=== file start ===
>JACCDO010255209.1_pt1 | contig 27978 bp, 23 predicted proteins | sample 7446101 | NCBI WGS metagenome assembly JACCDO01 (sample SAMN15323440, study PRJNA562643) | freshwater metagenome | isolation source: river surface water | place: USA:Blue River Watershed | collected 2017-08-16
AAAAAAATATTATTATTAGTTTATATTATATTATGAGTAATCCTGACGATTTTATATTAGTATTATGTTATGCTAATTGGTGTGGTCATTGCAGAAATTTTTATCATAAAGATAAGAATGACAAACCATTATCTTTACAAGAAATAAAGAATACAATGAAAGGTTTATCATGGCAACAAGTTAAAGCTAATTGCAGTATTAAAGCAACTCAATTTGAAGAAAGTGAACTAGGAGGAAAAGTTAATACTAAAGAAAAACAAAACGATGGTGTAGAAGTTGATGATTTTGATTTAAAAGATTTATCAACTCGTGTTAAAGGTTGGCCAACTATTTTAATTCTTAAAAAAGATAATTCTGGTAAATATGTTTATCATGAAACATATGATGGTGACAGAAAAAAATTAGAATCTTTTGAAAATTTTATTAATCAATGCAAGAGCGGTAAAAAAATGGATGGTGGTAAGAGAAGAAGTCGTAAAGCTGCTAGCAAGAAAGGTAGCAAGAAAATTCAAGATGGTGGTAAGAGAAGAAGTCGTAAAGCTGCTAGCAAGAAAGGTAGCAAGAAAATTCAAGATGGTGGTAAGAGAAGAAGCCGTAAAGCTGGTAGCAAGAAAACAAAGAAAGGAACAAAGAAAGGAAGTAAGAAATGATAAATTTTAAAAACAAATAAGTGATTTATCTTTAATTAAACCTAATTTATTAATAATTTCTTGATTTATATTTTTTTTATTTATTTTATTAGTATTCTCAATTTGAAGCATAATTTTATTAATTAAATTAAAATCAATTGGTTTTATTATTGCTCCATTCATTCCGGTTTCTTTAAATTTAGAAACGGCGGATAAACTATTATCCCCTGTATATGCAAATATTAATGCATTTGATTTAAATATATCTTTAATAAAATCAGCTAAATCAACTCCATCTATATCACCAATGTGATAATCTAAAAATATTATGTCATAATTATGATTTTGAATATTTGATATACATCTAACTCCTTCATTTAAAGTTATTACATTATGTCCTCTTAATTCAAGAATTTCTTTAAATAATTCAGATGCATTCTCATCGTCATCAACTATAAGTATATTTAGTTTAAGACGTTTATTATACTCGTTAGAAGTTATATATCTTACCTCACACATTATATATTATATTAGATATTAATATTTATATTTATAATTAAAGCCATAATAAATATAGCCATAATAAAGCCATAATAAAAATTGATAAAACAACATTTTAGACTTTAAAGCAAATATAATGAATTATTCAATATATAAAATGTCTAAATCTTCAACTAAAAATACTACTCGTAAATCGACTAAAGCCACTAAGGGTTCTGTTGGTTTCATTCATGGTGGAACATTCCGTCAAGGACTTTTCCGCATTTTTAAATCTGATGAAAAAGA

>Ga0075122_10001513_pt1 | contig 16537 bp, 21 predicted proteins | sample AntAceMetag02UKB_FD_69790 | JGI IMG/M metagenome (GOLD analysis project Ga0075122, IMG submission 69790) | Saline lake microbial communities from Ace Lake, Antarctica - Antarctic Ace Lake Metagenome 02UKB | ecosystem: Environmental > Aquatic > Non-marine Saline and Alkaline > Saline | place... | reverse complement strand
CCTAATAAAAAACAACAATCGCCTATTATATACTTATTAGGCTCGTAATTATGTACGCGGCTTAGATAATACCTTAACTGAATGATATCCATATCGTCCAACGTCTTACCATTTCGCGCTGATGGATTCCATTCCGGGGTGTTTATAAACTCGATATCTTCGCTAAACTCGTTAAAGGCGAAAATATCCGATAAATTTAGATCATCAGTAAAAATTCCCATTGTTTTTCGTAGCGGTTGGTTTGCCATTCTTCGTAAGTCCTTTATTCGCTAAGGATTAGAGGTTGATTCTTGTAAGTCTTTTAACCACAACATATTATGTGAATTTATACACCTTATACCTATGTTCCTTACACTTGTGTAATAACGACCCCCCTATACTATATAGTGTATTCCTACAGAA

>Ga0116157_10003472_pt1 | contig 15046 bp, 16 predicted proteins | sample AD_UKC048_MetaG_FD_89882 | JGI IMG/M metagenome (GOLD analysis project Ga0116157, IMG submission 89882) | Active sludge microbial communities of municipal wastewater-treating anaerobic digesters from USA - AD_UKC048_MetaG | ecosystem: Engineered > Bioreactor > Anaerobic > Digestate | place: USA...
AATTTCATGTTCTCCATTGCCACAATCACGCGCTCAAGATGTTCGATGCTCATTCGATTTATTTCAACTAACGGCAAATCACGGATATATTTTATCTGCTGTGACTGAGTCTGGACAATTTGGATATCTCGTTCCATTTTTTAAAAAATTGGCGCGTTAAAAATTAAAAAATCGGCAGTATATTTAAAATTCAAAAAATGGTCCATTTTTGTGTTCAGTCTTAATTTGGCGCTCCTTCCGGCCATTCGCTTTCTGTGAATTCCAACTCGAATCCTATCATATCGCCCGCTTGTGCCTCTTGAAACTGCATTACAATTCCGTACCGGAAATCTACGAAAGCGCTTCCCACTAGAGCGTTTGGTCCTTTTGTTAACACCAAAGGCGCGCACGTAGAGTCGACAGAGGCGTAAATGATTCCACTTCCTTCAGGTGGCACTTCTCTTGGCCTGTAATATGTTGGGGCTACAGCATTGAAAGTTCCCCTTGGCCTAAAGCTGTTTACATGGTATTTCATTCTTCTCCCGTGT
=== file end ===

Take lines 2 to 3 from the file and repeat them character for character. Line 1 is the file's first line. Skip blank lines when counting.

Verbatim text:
AAAAAAATATTATTATTAGTTTATATTATATTATGAGTAATCCTGACGATTTTATATTAGTATTATGTTATGCTAATTGGTGTGGTCATTGCAGAAATTTTTATCATAAAGATAAGAATGACAAACCATTATCTTTACAAGAAATAAAGAATACAATGAAAGGTTTATCATGGCAACAAGTTAAAGCTAATTGCAGTATTAAAGCAACTCAATTTGAAGAAAGTGAACTAGGAGGAAAAGTTAATACTAAAGAAAAACAAAACGATGGTGTAGAAGTTGATGATTTTGATTTAAAAGATTTATCAACTCGTGTTAAAGGTTGGCCAACTATTTTAATTCTTAAAAAAGATAATTCTGGTAAATATGTTTATCATGAAACATATGATGGTGACAGAAAAAAATTAGAATCTTTTGAAAATTTTATTAATCAATGCAAGAGCGGTAAAAAAATGGATGGTGGTAAGAGAAGAAGTCGTAAAGCTGCTAGCAAGAAAGGTAGCAAGAAAATTCAAGATGGTGGTAAGAGAAGAAGTCGTAAAGCTGCTAGCAAGAAAGGTAGCAAGAAAATTCAAGATGGTGGTAAGAGAAGAAGCCGTAAAGCTGGTAGCAAGAAAACAAAGAAAGGAACAAAGAAAGGAAGTAAGAAATGATAAATTTTAAAAACAAATAAGTGATTTATCTTTAATTAAACCTAATTTATTAATAATTTCTTGATTTATATTTTTTTTATTTATTTTATTAGTATTCTCAATTTGAAGCATAATTTTATTAATTAAATTAAAATCAATTGGTTTTATTATTGCTCCATTCATTCCGGTTTCTTTAAATTTAGAAACGGCGGATAAACTATTATCCCCTGTATATGCAAATATTAATGCATTTGATTTAAATATATCTTTAATAAAATCAGCTAAATCAACTCCATCTATATCACCAATGTGATAATCTAAAAATATTATGTCATAATTATGATTTTGAATATTTGATATACATCTAACTCCTTCATTTAAAGTTATTACATTATGTCCTCTTAATTCAAGAATTTCTTTAAATAATTCAGATGCATTCTCATCGTCATCAACTATAAGTATATTTAGTTTAAGACGTTTATTATACTCGTTAGAAGTTATATATCTTACCTCACACATTATATATTATATTAGATATTAATATTTATATTTATAATTAAAGCCATAATAAATATAGCCATAATAAAGCCATAATAAAAATTGATAAAACAACATTTTAGACTTTAAAGCAAATATAATGAATTATTCAATATATAAAATGTCTAAATCTTCAACTAAAAATACTACTCGTAAATCGACTAAAGCCACTAAGGGTTCTGTTGGTTTCATTCATGGTGGAACATTCCGTCAAGGACTTTTCCGCATTTTTAAATCTGATGAAAAAGA

>Ga0075122_10001513_pt1 | contig 16537 bp, 21 predicted proteins | sample AntAceMetag02UKB_FD_69790 | JGI IMG/M metagenome (GOLD analysis project Ga0075122, IMG submission 69790) | Saline lake microbial communities from Ace Lake, Antarctica - Antarctic Ace Lake Metagenome 02UKB | ecosystem: Environmental > Aquatic > Non-marine Saline and Alkaline > Saline | place... | reverse complement strand